You really will be so invested in these characters. There is so much development for them both – both within this book and between the Kyler books and this one. There is so much drama to be found – a very different kind of drama to that faced in the Kyler books, but still plenty of drama. Along with all the other goodies that make up a Siobhan Davis books: the sweet romance, the heavier issues, and the endless addiction. With all of the heavy stuff focused upon the characters, we’re given a moving book where we truly connect with the characters. It is another fabulous read from Siobhan Davis.
I know a lot of people are labelling this her best work, their favourite Siobhan Davis read, but I’m not sure if I can do such a thing. This is not due to a dislike of the story – far from it. Merely that I had a brainwave whilst reading this. I cannot put Siobhan Davis books into the same category. Her science fiction reads have a category. Her contemporary reads have a category. Her contemporary reads can be further split up into smaller categories. Keeping Kyler was, without a doubt, my favourite of the Kyler books, but to compare Kalvin’s story to Kyler’s story is… well, I cannot even think of an analogy that fits. They’re vastly different in terms of how they feel. Kyler’s story ripped me apart and Kalvin’s story sewed me back up. They’re both great reads – all the Siobhan Davis books I have read have been great reads – but they’ve very different reads.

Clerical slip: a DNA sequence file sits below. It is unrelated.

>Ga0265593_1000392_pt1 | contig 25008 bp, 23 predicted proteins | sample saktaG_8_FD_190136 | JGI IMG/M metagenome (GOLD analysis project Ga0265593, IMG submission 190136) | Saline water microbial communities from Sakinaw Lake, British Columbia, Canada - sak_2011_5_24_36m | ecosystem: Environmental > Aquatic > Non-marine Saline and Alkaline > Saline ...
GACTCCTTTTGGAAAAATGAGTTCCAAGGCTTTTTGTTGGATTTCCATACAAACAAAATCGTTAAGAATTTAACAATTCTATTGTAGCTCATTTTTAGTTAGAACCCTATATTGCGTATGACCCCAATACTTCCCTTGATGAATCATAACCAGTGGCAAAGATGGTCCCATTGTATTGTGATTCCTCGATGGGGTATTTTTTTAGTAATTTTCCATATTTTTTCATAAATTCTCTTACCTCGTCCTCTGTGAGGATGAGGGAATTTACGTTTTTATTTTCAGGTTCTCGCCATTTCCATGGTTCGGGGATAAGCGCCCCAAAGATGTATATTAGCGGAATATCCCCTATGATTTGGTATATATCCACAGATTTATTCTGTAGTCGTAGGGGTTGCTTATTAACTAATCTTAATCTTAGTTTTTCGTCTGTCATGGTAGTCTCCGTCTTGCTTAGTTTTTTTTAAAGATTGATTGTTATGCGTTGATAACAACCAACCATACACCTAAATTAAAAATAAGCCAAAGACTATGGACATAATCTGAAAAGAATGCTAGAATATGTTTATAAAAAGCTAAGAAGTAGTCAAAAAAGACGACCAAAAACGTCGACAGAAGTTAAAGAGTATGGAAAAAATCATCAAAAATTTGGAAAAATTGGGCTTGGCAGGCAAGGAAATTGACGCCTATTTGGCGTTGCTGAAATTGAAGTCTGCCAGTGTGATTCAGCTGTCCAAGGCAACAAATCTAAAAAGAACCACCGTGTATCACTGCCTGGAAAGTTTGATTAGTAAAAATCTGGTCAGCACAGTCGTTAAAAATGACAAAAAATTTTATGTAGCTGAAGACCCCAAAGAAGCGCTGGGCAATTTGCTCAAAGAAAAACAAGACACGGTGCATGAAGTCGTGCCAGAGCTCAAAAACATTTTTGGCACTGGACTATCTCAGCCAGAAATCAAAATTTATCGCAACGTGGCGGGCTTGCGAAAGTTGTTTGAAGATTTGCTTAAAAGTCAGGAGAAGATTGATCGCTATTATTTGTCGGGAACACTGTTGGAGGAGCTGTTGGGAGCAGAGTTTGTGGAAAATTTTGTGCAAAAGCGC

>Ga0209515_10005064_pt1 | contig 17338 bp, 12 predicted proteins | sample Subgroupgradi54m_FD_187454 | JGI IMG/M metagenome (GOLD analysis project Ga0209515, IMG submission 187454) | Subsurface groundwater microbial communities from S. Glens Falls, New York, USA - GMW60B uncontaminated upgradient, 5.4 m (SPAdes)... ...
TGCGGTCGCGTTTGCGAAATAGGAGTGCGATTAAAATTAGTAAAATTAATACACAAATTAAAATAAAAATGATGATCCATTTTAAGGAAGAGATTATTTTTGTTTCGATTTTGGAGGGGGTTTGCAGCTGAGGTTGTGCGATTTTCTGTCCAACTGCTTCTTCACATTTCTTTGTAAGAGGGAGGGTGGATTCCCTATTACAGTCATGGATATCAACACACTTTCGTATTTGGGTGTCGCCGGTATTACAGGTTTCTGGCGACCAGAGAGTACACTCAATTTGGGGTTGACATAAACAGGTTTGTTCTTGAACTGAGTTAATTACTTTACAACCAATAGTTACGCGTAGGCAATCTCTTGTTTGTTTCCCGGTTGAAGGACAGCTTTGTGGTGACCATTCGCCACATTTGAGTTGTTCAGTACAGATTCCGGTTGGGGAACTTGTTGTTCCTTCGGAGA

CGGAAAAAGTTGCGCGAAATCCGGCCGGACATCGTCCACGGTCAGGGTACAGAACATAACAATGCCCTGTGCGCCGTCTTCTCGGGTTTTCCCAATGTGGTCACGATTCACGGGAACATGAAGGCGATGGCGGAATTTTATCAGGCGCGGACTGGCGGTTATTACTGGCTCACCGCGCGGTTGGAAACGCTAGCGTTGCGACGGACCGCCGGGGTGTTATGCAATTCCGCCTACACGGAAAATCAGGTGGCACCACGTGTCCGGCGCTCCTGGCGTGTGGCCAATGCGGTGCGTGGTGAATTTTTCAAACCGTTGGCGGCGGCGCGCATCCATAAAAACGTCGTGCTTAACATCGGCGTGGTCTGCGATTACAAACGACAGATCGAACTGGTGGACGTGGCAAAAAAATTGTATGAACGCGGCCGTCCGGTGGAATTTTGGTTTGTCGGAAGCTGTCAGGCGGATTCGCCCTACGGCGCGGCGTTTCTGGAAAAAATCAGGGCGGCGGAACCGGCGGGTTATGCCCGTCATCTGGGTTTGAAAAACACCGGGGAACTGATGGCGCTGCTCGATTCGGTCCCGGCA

If you loved Kyler’s story, then you really need to pick up Kalvin’s story. It really does add so much to the Kennedy Boys series. Not only is it a great standalone novel, it also does many additional things. The biggest aspect is that it has left me super interested to read The Irish Getaway. Book three-point-five cannot come soon enough. I have so many questions about what happened and I’m so excited to receive all the details. This book also opens us up for the next book in the series – Saving Brad. I’m going to be honest by saying Brad is my least favourite of the characters (it’s an unpopular opinion, I know, and I’m sorry for this), but the little snapshot at the end of this one does have me intrigued about what will happen in his story. I feel as though there are some pretty big things to come, and I’m rather excited to see what happens.
In short, once again, Siobhan Davis has delivered a winner.
View all my reviews